We found ourselves out in front of John again and with no real idea on exactly where to go we spun around again to tuck in behind our leader.

The wind was directly behind us as we headed across the channel towards our overnight spot. This is proving to be a favourite point of sail for me, Not to miss the opportunity I let the boom all the way out one side and the jib out the other and we “goose winged” our way across at a great pace. This was our highest speed of the trip clocking an eye watering 8.14knots.

One danger of running downwind is the dreaded “accidental gybe” this is when the wind has changed angle from behind and makes the boom swing violently across to the other side. Potentially damaging gear or taking off your head if you happen to be in the way. Although it is surprisingly easy to do, I managed to avoid that situation.

As we rounded the head of the bay and turned in towards the anchorage the wind direction changed abruptly and I did the un imaginable an “accidental tack” I laughed and felt a little embarrassed to be caught out like that. I quickly recovered and told myself that from the other boats view it probably looked intentional…..

Kylie took the helm as I went forward and lowered the jib ready for anchoring. We sailed slowly into the bay which already had a dozen or so boats of various sizes anchored up. I got some advice on where to anchor as it was our first time spending a night swinging on the pick. It was really cool coming this far and not using the motor!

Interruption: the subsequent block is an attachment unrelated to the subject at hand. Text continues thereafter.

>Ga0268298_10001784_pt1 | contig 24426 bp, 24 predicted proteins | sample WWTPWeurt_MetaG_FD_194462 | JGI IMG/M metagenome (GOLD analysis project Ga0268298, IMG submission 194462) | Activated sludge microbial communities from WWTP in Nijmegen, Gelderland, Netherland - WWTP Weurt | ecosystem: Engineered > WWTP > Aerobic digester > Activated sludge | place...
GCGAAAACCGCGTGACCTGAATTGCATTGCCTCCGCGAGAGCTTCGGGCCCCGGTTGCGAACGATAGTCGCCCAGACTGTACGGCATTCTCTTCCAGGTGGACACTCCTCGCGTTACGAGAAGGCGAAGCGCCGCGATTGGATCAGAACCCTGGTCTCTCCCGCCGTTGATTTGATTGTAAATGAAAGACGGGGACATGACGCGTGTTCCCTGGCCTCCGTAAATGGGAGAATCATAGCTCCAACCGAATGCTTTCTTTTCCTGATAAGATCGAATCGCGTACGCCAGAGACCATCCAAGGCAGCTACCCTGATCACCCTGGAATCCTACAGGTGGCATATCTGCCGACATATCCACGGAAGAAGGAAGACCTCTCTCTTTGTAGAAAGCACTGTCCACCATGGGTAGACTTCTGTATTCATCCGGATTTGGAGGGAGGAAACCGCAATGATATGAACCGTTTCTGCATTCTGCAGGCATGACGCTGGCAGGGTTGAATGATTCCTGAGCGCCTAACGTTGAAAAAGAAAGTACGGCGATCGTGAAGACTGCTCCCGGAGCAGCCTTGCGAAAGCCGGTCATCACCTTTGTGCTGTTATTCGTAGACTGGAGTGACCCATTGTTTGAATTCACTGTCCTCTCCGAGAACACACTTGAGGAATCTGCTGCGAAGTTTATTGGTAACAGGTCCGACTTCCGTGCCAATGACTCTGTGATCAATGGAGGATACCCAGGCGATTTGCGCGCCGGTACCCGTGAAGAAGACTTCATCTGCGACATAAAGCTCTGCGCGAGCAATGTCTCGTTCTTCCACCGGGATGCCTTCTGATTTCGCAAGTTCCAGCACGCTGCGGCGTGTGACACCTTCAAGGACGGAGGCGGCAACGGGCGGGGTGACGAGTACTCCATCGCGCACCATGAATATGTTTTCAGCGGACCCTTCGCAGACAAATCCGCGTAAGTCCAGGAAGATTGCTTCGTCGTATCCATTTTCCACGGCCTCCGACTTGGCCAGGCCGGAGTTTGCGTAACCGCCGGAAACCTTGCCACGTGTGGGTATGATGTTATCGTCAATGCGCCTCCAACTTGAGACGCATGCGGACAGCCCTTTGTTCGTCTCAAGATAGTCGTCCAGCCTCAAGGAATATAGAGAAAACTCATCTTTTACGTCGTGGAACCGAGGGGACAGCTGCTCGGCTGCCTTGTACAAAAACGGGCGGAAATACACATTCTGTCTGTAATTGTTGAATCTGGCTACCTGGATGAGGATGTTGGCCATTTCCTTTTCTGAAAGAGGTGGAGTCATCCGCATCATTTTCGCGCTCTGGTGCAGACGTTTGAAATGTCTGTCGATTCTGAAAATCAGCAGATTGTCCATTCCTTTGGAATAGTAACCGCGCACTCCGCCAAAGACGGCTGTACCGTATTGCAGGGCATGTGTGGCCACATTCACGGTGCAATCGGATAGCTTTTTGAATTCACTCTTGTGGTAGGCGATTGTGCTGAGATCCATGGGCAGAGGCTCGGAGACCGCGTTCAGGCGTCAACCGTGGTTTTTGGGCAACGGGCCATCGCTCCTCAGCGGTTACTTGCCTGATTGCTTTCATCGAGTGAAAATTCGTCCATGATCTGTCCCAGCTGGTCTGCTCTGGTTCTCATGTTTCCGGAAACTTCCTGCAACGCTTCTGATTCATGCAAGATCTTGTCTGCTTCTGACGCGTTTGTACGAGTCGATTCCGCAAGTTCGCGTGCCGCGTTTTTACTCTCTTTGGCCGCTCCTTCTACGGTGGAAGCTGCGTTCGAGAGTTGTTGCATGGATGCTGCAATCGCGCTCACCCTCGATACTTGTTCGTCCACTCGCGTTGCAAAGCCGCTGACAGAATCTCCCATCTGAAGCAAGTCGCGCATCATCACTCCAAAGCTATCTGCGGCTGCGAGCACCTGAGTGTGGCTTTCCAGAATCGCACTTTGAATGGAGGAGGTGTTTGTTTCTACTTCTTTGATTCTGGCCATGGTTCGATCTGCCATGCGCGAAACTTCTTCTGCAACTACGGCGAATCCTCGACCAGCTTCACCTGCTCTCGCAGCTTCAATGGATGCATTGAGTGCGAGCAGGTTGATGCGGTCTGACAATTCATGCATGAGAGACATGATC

Tacking into the bay looking for an anchoring spot


Kylie getting ready to anchor for the night


Me escaping while Kylie does the “house work”

We raised the pop top,  Kylie prepped the boat for the night and I pumped up the dinghy chucked on the 2hp and went for a burn across to chat with some other boats.

We squeezed into the dinghy and cruised in to join the other members on the beach for sun downers.

after dinner we sat in the cockpit with a line out and enjoyed the sunset and a few more sun downers before bed….

The GPS plotter has an anchor watch function, you pre set a distance and if the boat goes outside of this an alarm sounds to alert you of a dragging anchor. There was a large power cat anchored behind us Called Margaritaville, it looked expensive so I set the alarm at 15m.

At around midnight the alarm chirped into life! Kylie made me get up and sort it out. After waking up enough I figured out we hadn’t moved and put it down to being low tide and a slight wind change. It went off again 15 mins later, convinced we weren’t dragging as it was glassed off with next to no wind, I turned the noisy thing off and went back sleep. *Note to self-don’t make a habit of that.

At first light next morning I couldn’t resist, Pulled anchor and motored out to try for a snapper or two…..

Firstly rewarded with an absolute cracker of a sunrise over my home town Coromandel.




I fished away



While Kylie lay in bed


Second reward, fresh fish


By around 9am the southerly had freshened, It blew straight up the firth causing waves up to one meter. I had fun tacking back and forth making our way towards Kawakawa bay. I even managed to get the odd wave spraying over the bow and into my face and down the back of my neck, meanwhile Kylie hid safely behind the dodger…..

We got back to Kawakawa bay in one piece, loaded up and towed the boat home. In a couple weeks we will be keeping it in the clubs mast up storage compound next to the ramp. I can’t wait for the convenience this will offer.

A great first trip sailing the gulf



Author: gulfwanderers

Just an average kiwi bloke